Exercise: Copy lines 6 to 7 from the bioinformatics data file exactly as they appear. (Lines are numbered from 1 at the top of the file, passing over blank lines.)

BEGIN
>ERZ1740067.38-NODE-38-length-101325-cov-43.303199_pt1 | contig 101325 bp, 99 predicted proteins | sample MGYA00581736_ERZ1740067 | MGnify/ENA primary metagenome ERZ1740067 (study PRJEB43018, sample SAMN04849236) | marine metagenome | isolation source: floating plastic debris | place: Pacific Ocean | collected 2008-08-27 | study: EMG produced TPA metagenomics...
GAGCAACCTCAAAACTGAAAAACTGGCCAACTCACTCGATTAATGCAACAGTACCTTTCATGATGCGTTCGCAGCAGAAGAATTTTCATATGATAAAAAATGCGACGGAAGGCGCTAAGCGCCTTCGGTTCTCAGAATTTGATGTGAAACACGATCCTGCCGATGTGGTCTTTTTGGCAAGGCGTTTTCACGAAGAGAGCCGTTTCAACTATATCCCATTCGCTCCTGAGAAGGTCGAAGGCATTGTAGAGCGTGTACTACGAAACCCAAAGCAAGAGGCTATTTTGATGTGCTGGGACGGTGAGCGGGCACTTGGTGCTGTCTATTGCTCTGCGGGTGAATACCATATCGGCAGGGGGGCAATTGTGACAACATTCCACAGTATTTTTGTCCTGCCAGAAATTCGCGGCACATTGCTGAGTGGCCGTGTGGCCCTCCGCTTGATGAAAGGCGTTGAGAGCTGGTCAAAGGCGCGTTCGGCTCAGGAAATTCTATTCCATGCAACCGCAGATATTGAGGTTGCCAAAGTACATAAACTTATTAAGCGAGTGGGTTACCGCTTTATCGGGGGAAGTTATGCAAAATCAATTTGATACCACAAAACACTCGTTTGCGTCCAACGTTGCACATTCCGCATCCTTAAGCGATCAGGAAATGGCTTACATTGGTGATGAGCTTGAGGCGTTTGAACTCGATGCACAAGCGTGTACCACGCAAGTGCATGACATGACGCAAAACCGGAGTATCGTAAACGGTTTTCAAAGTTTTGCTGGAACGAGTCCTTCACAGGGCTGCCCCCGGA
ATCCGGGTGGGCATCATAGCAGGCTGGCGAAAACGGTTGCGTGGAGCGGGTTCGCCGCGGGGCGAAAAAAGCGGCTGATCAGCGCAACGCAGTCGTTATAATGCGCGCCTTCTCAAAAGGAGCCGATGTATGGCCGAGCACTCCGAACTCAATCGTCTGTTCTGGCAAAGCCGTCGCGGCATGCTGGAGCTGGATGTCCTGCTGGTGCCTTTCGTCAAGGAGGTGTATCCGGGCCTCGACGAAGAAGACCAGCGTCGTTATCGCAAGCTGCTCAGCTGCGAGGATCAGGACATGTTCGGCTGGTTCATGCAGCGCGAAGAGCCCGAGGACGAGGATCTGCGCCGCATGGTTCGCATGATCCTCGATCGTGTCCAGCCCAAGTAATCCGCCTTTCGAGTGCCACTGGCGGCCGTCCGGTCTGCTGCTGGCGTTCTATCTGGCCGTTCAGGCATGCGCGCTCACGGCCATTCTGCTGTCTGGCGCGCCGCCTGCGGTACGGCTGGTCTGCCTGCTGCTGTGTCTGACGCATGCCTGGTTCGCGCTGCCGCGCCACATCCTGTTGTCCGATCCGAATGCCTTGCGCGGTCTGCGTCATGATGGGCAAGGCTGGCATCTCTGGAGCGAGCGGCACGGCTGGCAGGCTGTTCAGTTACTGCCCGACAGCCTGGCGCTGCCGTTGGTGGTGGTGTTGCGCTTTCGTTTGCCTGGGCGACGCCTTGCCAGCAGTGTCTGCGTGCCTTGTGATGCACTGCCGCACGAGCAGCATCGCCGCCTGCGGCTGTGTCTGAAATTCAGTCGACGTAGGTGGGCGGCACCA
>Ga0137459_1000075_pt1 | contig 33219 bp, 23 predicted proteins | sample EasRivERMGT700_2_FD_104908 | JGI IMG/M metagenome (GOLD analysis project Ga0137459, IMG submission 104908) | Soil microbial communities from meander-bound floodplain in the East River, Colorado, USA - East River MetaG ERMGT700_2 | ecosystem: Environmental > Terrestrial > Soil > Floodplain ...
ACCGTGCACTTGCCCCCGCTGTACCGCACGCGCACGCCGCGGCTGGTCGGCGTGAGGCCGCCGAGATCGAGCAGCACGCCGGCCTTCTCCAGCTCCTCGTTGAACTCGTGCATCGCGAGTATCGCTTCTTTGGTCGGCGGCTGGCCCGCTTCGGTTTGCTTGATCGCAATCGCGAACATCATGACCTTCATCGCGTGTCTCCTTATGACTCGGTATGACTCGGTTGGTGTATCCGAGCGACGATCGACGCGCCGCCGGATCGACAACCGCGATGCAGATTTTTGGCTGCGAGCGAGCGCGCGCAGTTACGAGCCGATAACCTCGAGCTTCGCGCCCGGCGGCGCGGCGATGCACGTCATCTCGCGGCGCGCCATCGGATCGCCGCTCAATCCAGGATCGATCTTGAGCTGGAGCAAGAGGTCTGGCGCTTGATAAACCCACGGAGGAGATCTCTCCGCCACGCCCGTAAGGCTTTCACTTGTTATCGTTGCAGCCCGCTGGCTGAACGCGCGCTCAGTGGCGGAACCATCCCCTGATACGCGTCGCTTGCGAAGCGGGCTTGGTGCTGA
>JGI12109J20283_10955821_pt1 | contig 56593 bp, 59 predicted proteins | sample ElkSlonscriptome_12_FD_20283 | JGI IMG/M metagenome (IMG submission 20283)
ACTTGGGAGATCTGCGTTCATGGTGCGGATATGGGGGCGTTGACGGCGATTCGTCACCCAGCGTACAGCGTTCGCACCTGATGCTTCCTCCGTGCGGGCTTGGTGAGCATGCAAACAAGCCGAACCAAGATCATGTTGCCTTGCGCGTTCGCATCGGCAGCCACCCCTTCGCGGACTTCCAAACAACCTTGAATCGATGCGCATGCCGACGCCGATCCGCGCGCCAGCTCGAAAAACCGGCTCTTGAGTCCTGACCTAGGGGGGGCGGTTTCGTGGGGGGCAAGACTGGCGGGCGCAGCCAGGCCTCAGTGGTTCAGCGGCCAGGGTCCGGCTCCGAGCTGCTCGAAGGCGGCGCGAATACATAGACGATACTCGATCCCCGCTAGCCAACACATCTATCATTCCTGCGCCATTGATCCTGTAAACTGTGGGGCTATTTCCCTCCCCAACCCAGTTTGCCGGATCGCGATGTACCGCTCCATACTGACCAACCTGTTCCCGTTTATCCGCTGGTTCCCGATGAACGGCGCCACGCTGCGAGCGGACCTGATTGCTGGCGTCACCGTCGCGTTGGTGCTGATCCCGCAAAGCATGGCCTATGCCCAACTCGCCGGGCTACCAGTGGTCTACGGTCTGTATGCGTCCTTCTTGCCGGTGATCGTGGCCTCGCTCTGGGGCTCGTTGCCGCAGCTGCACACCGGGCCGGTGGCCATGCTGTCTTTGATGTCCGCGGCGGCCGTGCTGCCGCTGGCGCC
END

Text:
>JGI12109J20283_10955821_pt1 | contig 56593 bp, 59 predicted proteins | sample ElkSlonscriptome_12_FD_20283 | JGI IMG/M metagenome (IMG submission 20283)
ACTTGGGAGATCTGCGTTCATGGTGCGGATATGGGGGCGTTGACGGCGATTCGTCACCCAGCGTACAGCGTTCGCACCTGATGCTTCCTCCGTGCGGGCTTGGTGAGCATGCAAACAAGCCGAACCAAGATCATGTTGCCTTGCGCGTTCGCATCGGCAGCCACCCCTTCGCGGACTTCCAAACAACCTTGAATCGATGCGCATGCCGACGCCGATCCGCGCGCCAGCTCGAAAAACCGGCTCTTGAGTCCTGACCTAGGGGGGGCGGTTTCGTGGGGGGCAAGACTGGCGGGCGCAGCCAGGCCTCAGTGGTTCAGCGGCCAGGGTCCGGCTCCGAGCTGCTCGAAGGCGGCGCGAATACATAGACGATACTCGATCCCCGCTAGCCAACACATCTATCATTCCTGCGCCATTGATCCTGTAAACTGTGGGGCTATTTCCCTCCCCAACCCAGTTTGCCGGATCGCGATGTACCGCTCCATACTGACCAACCTGTTCCCGTTTATCCGCTGGTTCCCGATGAACGGCGCCACGCTGCGAGCGGACCTGATTGCTGGCGTCACCGTCGCGTTGGTGCTGATCCCGCAAAGCATGGCCTATGCCCAACTCGCCGGGCTACCAGTGGTCTACGGTCTGTATGCGTCCTTCTTGCCGGTGATCGTGGCCTCGCTCTGGGGCTCGTTGCCGCAGCTGCACACCGGGCCGGTGGCCATGCTGTCTTTGATGTCCGCGGCGGCCGTGCTGCCGCTGGCGCC